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Journal Article

Aggregate clearance of α-synuclein in Saccharomyces cerevisiae depends more on autophagosome and vacuole function than on the proteasome.


Zweckstetter,  M.
Research Group of Protein Structure Determination using NMR, MPI for biophysical chemistry, Max Planck Society;

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Petroi, D., Popova, B., Taheri-Talesh, N., Irniger, S., Shapasandzadeh, H., Zweckstetter, M., et al. (2012). Aggregate clearance of α-synuclein in Saccharomyces cerevisiae depends more on autophagosome and vacuole function than on the proteasome. Journal of Biological Chemistry, 287(33), 27567-27579. doi:10.1074/jbc.M112.361865.

Cite as: https://hdl.handle.net/11858/00-001M-0000-000E-70AC-1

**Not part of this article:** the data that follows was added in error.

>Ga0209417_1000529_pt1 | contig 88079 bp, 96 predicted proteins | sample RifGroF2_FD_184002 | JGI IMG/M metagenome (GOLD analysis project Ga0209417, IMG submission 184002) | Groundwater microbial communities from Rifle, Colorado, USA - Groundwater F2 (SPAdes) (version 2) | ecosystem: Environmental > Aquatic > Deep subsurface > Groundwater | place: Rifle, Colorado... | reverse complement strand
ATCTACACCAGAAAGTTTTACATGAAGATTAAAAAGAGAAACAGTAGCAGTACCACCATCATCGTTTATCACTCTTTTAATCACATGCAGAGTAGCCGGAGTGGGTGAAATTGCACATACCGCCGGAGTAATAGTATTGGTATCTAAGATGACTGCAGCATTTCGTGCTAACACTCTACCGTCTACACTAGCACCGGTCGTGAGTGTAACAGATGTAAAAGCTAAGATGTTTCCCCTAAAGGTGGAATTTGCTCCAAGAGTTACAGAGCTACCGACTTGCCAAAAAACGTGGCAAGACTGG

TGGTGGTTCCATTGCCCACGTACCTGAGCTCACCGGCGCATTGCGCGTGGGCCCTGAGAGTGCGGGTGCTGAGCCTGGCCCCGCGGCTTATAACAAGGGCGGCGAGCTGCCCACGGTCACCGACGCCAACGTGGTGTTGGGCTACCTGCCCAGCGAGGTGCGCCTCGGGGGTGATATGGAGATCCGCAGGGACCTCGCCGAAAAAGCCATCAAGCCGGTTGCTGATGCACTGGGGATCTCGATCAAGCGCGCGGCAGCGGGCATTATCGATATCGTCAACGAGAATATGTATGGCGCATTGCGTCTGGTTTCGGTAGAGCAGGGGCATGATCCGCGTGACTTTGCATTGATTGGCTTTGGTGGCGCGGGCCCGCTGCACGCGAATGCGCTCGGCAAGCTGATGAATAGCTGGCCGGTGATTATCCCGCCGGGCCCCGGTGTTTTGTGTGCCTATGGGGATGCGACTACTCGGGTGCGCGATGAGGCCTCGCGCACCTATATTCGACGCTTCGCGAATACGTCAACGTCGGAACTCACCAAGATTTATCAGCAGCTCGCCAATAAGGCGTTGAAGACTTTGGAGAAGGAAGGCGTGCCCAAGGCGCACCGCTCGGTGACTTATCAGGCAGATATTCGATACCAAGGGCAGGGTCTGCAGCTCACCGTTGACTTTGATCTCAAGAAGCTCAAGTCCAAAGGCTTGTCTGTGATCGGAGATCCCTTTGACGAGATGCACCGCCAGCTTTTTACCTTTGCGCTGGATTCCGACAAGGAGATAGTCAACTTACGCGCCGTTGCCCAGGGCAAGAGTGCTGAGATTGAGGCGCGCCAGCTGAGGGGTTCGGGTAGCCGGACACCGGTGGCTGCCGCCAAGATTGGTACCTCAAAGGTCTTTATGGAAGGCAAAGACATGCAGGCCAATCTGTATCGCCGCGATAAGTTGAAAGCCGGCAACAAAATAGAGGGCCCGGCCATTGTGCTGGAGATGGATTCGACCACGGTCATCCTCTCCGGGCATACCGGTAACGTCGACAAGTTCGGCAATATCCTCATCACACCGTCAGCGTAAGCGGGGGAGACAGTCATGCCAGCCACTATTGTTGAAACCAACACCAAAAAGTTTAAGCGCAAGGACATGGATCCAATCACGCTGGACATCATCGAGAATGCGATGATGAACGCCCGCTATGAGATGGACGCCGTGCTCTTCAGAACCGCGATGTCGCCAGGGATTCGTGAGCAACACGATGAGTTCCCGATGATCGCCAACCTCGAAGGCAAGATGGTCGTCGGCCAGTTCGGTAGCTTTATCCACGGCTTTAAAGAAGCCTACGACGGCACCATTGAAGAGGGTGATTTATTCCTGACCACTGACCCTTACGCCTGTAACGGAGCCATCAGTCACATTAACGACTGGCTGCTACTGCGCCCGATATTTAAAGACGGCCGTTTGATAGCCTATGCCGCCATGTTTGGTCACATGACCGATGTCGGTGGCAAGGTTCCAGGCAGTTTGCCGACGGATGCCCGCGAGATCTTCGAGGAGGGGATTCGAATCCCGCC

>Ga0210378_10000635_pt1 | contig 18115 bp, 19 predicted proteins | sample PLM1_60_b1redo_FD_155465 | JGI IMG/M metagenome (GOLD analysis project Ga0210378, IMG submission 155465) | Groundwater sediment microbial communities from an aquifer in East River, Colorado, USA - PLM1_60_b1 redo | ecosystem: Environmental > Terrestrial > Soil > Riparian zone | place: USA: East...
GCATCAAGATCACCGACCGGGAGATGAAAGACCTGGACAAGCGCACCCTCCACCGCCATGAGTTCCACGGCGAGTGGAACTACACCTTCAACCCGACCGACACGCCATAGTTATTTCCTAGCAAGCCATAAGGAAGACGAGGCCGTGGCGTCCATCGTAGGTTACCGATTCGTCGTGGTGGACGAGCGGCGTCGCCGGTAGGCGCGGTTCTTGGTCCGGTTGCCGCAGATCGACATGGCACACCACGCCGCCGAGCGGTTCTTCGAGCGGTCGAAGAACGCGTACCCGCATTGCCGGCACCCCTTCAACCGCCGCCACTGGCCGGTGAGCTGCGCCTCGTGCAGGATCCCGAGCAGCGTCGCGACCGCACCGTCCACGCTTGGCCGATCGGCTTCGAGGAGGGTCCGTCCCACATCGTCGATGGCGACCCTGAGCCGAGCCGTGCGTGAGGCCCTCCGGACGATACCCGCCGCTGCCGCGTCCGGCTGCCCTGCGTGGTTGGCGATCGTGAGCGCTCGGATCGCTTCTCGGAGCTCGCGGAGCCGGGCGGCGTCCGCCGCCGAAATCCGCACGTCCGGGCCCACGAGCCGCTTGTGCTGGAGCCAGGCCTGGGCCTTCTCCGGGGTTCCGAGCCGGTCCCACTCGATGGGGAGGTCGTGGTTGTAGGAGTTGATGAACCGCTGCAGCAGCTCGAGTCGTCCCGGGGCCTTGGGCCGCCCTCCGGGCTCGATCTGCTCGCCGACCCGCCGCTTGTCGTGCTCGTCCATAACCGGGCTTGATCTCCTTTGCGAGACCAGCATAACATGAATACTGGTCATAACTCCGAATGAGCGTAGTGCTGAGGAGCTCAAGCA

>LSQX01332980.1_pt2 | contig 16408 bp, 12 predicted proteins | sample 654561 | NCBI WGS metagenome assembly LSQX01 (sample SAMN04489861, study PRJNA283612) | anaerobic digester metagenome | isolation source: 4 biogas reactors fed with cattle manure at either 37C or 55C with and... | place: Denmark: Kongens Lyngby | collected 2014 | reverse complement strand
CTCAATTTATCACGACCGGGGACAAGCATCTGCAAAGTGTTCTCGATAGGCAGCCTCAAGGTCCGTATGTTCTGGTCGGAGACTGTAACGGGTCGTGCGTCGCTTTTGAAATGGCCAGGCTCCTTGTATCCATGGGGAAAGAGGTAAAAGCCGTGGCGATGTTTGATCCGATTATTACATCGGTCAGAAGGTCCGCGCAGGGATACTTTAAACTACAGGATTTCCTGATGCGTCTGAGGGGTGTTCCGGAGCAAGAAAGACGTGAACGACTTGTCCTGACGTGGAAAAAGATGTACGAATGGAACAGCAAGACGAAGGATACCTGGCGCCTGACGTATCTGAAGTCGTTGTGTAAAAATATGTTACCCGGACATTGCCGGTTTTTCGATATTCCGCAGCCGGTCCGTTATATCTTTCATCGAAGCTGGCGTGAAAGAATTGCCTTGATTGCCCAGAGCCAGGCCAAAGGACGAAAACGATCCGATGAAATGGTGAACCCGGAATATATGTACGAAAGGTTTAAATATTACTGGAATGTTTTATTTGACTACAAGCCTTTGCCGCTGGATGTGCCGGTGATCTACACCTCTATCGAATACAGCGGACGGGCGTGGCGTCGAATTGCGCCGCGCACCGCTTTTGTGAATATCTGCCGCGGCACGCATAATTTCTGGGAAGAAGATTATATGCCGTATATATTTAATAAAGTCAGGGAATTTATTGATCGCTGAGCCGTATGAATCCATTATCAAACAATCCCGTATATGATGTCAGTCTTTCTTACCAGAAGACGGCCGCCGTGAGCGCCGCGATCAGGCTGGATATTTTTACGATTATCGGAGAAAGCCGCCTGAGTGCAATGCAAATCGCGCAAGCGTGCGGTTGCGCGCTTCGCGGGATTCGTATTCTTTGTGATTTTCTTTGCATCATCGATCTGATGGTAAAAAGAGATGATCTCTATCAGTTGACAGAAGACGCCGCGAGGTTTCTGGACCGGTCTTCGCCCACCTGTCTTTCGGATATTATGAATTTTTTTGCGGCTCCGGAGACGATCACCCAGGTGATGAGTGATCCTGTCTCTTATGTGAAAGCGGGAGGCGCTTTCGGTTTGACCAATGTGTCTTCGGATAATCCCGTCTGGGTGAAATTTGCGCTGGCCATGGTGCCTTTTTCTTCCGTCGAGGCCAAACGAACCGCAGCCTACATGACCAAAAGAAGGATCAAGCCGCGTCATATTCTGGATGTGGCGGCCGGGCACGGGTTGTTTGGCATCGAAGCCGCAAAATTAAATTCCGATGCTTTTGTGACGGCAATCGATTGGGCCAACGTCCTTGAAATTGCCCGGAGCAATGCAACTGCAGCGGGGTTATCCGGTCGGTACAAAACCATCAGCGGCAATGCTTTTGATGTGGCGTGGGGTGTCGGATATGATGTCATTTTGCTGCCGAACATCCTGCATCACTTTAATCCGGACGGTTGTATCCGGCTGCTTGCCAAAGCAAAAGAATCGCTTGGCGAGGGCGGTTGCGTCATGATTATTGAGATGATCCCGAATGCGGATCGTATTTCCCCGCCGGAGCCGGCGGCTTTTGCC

Parkinson disease is the second most common neurodegenerative disease. The molecular hallmark is the accumulation of proteinaceous inclusions termed Lewy bodies containing misfolded and aggregated α-synuclein. The molecular mechanism of clearance of α-synuclein aggregates was addressed using the bakers' yeast Saccharomyces cerevisiae as the model. Overexpression of wild type α-synuclein or the genetic variant A53T integrated into one genomic locus resulted in a gene copy-dependent manner in cytoplasmic proteinaceous inclusions reminiscent of the pathogenesis of the disease. In contrast, overexpression of the genetic variant A30P resulted only in transient aggregation, whereas the designer mutant A30P/A36P/A76P neither caused aggregation nor impaired yeast growth. The α-synuclein accumulation can be cleared after promoter shut-off by a combination of autophagy and vacuolar protein degradation. Whereas the proteasomal inhibitor MG-132 did not significantly inhibit aggregate clearance, treatment with phenylmethylsulfonyl fluoride, an inhibitor of vacuolar proteases, resulted in significant reduction in clearance. Consistently, a cim3-1 yeast mutant restricted in the 19 S proteasome regulatory subunit was unaffected in clearance, whereas an Δatg1 yeast mutant deficient in autophagy showed a delayed aggregate clearance response. A cim3-1Δatg1 double mutant was still able to clear aggregates, suggesting additional cellular mechanisms for α-synuclein clearance. Our data provide insight into the mechanisms yeast cells use for clearing different species of α-synuclein and demonstrate a higher contribution of the autophagy/vacuole than the proteasome system. This contributes to the understanding of how cells can cope with toxic and/or aggregated proteins and may ultimately enable the development of novel strategies for therapeutic intervention.